Then the other kind of story is tragedy. Maybe if comedy is indicative of the high path in some way or life affirming, tragedy’s looking out into the void or into the depths. Maybe it’s instructive in some way too, even if there’s no conscious message. I suppose it can’t help but be. So with tragedy you have blood operas, you have stories of suicide, betrayal, the destruction of dreams, failure, the disintegration of either an individual's path or his mind, and finally his severance from society. Think of something like Elric where he starts integrated but he doesn't stay that way. It's not a story of him reforming his people or himself. It's a story of him becoming divorced from everything that he was ever enmeshed in, destroying everything and seeing it destroyed.

    So tragedy is all about falling away from the light. If the positive summer story is something to aspire after or is something that touches you deep at your core, the tragedy is sort of the antithesis of that. And if, indeed, these categories do have a reason for being what they are, if we can say that there's the experience of something positive and the experience of something that's either negative or “eye opening” in a cold way, and if tragedy is the antithesis of comedy or integration, maybe there's something that our brain likes to learn or to reinforce in experiencing tragic stories, maybe tragedy is seen as the necessary counterweight to victory tale, or the thing that affirms a reality that we see about the world. It’s what affirms that there is a space outside of heroic victory and that heroic victory isn’t always possible, however much we may love it. Hell, in the end that may support actual victory by cautioning the listener, or at least gives him a deeply human feeling of shared understanding. Safely evokes something he’s capable of feeling but doesn’t normally, and therein is the power; the depth of feeling and all the shades along such a grand tower.

    This comedy-tragedy dichotomy is Northrop Frye’s idea from Anatomy of Criticism. I like to entertain it though it’s not my dogma.

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    1. I like that but I think it is, like all attempts to classify ficiton, a bit too simple: I think tragedy can equally be about unwanted integration (think of Invasion of the Body Snatchers!) and comedy about transcending or rejecting it.

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    2. Haha, I personally wouldn’t associate the body snatchers with societal or internal integration per se because it’s about everyone you know being replaced by doppelgangers, and you can’t become integrated with them on a psychological level without changing until you’re no longer human, or being mentally or physically controlled; I think we find integration with the borg etc to be creepy because that integration involves a personal disintegration (even if you’re conscious of being utilized you are either terrified and alienated with no future, or you are no longer who you were). In a comedy-comedy if you reject society and there’s a happy ending it means you’ve become more integrated inside (or you’ve found love, a society of two), but of course there’s tragicomedy too; farces and black comedy where somebody who lacks virtue is crushed, or where we lament the travails of the Baudelaire orphans. But this is all mental strolling about, I agree that models like this are too simple to approach a whole synthesis, I don’t align my own creative output with it, but I wanted to bandy it about in is a post about modes or themes in fiction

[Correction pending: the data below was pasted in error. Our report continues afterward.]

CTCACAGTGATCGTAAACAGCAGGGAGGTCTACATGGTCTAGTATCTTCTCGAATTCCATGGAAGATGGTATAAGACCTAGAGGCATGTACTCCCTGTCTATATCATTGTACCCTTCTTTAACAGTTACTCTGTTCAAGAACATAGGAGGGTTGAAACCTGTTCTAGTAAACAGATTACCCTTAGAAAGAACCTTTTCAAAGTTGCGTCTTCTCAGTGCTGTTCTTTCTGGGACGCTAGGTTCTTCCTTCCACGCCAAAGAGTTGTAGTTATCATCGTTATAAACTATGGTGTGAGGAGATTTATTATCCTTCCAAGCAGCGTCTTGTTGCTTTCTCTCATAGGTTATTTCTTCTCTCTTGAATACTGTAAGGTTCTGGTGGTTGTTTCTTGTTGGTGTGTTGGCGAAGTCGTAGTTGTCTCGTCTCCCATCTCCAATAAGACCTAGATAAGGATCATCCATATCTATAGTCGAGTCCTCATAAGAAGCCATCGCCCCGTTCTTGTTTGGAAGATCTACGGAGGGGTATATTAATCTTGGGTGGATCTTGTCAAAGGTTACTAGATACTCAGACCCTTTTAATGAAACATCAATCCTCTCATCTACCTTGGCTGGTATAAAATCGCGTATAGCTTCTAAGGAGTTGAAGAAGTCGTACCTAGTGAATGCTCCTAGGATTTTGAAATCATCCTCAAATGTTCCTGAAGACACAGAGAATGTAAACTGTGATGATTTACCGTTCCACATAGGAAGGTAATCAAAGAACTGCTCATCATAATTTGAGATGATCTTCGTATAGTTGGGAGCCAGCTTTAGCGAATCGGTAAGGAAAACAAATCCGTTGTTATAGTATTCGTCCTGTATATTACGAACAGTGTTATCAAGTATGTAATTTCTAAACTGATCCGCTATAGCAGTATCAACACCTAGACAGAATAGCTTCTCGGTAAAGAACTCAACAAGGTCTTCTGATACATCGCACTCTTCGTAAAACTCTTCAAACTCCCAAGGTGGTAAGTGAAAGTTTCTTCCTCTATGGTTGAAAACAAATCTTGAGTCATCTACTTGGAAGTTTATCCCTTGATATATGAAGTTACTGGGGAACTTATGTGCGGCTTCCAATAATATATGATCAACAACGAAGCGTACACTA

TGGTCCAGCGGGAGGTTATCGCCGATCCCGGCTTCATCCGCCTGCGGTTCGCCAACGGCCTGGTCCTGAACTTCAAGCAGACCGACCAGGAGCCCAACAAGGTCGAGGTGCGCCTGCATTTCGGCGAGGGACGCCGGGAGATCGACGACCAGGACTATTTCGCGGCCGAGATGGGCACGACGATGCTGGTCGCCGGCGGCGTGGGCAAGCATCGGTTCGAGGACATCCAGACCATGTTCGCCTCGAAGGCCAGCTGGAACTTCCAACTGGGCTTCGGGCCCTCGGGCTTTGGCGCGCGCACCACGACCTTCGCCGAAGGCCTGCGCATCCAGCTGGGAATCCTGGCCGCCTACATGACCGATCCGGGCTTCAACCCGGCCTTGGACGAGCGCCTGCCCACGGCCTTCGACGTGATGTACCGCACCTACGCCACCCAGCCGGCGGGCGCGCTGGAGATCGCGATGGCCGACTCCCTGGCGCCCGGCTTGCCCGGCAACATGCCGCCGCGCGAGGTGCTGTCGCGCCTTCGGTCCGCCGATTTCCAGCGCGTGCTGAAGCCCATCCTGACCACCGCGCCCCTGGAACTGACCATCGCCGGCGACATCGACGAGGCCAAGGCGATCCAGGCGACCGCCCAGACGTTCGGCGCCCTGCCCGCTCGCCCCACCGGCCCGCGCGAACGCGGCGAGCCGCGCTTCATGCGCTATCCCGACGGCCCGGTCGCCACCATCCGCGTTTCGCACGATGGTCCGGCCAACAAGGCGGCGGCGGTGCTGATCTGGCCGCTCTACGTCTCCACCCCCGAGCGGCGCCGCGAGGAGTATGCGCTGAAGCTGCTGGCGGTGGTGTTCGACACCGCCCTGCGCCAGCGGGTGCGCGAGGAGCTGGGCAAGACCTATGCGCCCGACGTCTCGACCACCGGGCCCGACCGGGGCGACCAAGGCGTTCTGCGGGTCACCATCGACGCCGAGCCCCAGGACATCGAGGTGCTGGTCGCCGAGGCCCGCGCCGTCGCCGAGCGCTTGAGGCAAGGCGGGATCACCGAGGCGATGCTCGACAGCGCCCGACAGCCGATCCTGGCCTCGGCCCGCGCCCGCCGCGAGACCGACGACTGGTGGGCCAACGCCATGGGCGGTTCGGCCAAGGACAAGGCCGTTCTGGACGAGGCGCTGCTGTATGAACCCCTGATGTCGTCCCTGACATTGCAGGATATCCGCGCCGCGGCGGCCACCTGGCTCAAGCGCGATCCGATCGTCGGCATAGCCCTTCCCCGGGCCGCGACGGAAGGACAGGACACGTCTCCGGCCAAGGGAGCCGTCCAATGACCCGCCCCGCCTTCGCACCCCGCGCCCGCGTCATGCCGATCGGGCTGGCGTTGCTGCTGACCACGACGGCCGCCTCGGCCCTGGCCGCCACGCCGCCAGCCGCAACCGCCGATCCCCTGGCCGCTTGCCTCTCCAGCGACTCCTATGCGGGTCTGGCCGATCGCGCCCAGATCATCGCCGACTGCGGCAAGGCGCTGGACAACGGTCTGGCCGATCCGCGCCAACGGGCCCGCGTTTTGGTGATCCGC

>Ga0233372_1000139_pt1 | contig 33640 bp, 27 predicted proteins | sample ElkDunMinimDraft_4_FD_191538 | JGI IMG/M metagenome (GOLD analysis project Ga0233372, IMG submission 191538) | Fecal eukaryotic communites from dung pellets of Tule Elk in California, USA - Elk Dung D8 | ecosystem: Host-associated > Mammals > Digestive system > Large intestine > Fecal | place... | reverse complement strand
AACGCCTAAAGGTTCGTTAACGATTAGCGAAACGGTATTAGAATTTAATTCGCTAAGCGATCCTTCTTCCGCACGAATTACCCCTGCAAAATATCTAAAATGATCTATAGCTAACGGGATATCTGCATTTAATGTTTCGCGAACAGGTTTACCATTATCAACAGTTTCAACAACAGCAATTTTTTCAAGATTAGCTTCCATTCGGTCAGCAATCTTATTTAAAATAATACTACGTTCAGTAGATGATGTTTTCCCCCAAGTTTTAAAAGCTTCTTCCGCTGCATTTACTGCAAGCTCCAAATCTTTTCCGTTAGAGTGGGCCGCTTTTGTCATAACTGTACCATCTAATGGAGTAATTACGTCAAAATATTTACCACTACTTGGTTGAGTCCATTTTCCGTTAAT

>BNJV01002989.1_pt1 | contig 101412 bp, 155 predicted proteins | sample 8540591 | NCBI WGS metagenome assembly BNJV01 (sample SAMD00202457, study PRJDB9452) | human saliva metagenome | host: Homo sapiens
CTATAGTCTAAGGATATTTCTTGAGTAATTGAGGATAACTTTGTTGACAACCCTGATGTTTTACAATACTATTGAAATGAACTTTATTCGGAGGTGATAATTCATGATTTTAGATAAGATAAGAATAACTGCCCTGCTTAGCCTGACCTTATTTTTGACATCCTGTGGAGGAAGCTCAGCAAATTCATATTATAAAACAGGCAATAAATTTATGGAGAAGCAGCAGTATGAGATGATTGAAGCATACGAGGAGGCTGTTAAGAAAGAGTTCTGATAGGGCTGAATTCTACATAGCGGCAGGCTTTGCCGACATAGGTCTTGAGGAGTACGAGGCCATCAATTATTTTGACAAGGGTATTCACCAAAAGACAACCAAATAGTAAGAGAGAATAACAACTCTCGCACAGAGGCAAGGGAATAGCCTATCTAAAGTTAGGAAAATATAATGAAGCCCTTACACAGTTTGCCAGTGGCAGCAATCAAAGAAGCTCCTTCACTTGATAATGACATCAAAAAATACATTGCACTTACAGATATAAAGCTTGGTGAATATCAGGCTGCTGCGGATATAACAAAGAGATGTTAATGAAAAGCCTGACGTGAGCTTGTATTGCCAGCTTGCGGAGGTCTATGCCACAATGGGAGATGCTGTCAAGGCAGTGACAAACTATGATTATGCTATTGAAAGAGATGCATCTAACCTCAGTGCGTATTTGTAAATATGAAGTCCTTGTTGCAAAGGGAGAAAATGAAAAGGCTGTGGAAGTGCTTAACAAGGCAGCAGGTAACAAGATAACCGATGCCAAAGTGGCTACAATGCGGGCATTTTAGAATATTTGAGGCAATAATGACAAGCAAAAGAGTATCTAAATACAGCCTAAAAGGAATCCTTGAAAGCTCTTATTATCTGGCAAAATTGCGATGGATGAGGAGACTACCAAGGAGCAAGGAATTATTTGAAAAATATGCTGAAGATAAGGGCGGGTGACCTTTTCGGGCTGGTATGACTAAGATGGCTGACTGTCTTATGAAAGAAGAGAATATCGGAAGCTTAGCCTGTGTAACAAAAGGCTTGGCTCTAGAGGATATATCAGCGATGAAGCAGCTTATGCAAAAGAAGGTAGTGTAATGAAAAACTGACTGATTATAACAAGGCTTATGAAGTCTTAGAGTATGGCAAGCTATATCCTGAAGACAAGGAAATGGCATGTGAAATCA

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    3. I majored in English literature at university and did a whole course on Elizabethan tragedy. I find the subject fascinating. *Why* we like tragedy has obsessed people interested in literature probably for all of time. Everybody agrees that Shakespeare's best plays are his tragedies. But why? There are a thousand answers, maybe all correct.

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  3. Not so sure the pleasure comes from knowing everything will turn out exactly as expected. For me personally the fun is more in the familiar structure & clichés pushing attention to the variation in details and little twists and all the particulars that make this episode different from the others.

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  4. Interesting take. I guess I've never thought of the formulaic aspect of the Demon Princes (or any other Vance books) as being any significant part of the reason they are great. The formula "works" in the sense that it gives Vance a structure to hang all his cool stuff on, but I think the formula is a pretty insignificant part of the whole. Maybe it's deceptively important though..